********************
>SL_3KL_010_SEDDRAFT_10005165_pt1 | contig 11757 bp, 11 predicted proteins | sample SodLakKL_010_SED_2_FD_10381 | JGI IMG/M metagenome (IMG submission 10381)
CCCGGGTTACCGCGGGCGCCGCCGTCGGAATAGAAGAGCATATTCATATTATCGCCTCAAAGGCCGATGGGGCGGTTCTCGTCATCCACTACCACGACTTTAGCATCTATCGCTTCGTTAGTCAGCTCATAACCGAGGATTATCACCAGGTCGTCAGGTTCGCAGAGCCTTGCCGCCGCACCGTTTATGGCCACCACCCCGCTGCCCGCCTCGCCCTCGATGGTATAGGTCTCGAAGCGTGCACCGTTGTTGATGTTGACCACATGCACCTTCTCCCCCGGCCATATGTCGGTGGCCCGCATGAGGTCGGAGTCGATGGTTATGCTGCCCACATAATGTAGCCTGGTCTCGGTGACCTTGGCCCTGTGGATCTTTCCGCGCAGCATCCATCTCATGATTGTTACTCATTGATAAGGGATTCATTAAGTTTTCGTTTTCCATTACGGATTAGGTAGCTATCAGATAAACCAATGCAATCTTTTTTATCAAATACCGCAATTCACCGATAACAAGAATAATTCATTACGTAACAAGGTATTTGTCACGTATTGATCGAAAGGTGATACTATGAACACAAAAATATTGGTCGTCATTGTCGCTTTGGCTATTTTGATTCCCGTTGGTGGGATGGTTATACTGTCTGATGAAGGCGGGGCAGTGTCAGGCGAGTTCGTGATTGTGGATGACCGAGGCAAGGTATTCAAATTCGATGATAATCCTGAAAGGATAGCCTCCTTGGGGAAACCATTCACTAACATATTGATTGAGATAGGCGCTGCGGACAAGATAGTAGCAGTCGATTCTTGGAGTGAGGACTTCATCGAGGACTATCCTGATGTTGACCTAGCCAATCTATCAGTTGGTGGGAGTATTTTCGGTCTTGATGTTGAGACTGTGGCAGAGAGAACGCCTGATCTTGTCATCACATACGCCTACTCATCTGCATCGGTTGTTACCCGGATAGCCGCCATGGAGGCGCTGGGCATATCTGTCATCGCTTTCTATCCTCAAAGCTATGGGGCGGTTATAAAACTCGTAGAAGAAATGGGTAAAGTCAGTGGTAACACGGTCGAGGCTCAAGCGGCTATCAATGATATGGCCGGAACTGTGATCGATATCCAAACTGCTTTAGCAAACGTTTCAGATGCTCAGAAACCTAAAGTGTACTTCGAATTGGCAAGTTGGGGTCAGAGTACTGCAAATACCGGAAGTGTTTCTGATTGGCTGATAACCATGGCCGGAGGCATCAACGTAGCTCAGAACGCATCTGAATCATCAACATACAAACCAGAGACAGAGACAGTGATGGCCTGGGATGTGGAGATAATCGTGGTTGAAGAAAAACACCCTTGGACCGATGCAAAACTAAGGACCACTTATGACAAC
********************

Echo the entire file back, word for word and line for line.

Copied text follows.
>SL_3KL_010_SEDDRAFT_10005165_pt1 | contig 11757 bp, 11 predicted proteins | sample SodLakKL_010_SED_2_FD_10381 | JGI IMG/M metagenome (IMG submission 10381)
CCCGGGTTACCGCGGGCGCCGCCGTCGGAATAGAAGAGCATATTCATATTATCGCCTCAAAGGCCGATGGGGCGGTTCTCGTCATCCACTACCACGACTTTAGCATCTATCGCTTCGTTAGTCAGCTCATAACCGAGGATTATCACCAGGTCGTCAGGTTCGCAGAGCCTTGCCGCCGCACCGTTTATGGCCACCACCCCGCTGCCCGCCTCGCCCTCGATGGTATAGGTCTCGAAGCGTGCACCGTTGTTGATGTTGACCACATGCACCTTCTCCCCCGGCCATATGTCGGTGGCCCGCATGAGGTCGGAGTCGATGGTTATGCTGCCCACATAATGTAGCCTGGTCTCGGTGACCTTGGCCCTGTGGATCTTTCCGCGCAGCATCCATCTCATGATTGTTACTCATTGATAAGGGATTCATTAAGTTTTCGTTTTCCATTACGGATTAGGTAGCTATCAGATAAACCAATGCAATCTTTTTTATCAAATACCGCAATTCACCGATAACAAGAATAATTCATTACGTAACAAGGTATTTGTCACGTATTGATCGAAAGGTGATACTATGAACACAAAAATATTGGTCGTCATTGTCGCTTTGGCTATTTTGATTCCCGTTGGTGGGATGGTTATACTGTCTGATGAAGGCGGGGCAGTGTCAGGCGAGTTCGTGATTGTGGATGACCGAGGCAAGGTATTCAAATTCGATGATAATCCTGAAAGGATAGCCTCCTTGGGGAAACCATTCACTAACATATTGATTGAGATAGGCGCTGCGGACAAGATAGTAGCAGTCGATTCTTGGAGTGAGGACTTCATCGAGGACTATCCTGATGTTGACCTAGCCAATCTATCAGTTGGTGGGAGTATTTTCGGTCTTGATGTTGAGACTGTGGCAGAGAGAACGCCTGATCTTGTCATCACATACGCCTACTCATCTGCATCGGTTGTTACCCGGATAGCCGCCATGGAGGCGCTGGGCATATCTGTCATCGCTTTCTATCCTCAAAGCTATGGGGCGGTTATAAAACTCGTAGAAGAAATGGGTAAAGTCAGTGGTAACACGGTCGAGGCTCAAGCGGCTATCAATGATATGGCCGGAACTGTGATCGATATCCAAACTGCTTTAGCAAACGTTTCAGATGCTCAGAAACCTAAAGTGTACTTCGAATTGGCAAGTTGGGGTCAGAGTACTGCAAATACCGGAAGTGTTTCTGATTGGCTGATAACCATGGCCGGAGGCATCAACGTAGCTCAGAACGCATCTGAATCATCAACATACAAACCAGAGACAGAGACAGTGATGGCCTGGGATGTGGAGATAATCGTGGTTGAAGAAAAACACCCTTGGACCGATGCAAAACTAAGGACCACTTATGACAAC